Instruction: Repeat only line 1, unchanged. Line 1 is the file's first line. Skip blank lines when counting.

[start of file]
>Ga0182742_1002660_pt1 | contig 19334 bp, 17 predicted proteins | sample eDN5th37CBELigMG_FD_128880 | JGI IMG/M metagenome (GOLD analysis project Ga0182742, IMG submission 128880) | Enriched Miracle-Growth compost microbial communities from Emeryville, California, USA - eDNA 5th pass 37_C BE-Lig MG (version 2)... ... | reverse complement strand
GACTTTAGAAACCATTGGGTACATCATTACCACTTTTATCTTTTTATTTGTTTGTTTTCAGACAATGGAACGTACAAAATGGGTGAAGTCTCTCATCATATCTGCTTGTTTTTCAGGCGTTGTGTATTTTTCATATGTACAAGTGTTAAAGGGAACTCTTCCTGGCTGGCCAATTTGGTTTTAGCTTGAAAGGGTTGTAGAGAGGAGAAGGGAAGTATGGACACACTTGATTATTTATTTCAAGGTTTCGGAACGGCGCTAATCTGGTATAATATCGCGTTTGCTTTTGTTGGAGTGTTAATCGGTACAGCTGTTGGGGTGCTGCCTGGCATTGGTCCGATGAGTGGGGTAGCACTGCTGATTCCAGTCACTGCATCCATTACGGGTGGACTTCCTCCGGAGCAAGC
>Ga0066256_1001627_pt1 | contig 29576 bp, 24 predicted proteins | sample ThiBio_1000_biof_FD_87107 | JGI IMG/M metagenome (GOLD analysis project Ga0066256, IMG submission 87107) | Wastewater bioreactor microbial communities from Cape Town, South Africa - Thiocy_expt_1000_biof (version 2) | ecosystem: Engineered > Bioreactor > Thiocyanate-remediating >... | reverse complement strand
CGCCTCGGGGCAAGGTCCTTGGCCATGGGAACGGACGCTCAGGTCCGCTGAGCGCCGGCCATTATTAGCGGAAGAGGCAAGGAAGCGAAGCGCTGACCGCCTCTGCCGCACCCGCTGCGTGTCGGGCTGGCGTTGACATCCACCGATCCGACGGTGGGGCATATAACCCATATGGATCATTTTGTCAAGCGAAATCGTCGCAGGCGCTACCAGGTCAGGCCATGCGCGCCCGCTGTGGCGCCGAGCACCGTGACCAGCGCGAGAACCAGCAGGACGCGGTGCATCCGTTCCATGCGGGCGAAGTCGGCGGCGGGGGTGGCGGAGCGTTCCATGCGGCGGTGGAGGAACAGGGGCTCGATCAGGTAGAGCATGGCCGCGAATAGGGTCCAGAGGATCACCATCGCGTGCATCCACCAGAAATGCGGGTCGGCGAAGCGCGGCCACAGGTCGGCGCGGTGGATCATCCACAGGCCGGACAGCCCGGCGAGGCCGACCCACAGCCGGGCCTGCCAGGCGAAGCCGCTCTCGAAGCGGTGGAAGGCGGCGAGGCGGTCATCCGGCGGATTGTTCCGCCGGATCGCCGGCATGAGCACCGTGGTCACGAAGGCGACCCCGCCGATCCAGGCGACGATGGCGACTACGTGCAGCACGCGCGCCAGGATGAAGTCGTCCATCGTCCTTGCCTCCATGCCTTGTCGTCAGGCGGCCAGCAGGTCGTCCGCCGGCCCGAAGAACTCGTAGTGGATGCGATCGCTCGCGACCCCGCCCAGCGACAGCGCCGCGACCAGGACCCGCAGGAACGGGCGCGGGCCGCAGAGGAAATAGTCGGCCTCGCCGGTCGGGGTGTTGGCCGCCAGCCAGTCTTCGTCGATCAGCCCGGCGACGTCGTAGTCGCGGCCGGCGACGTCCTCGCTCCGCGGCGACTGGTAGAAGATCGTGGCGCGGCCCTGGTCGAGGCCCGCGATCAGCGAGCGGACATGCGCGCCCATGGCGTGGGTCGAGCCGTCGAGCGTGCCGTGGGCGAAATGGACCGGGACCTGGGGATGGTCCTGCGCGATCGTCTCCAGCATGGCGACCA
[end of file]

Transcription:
>Ga0182742_1002660_pt1 | contig 19334 bp, 17 predicted proteins | sample eDN5th37CBELigMG_FD_128880 | JGI IMG/M metagenome (GOLD analysis project Ga0182742, IMG submission 128880) | Enriched Miracle-Growth compost microbial communities from Emeryville, California, USA - eDNA 5th pass 37_C BE-Lig MG (version 2)... ... | reverse complement strand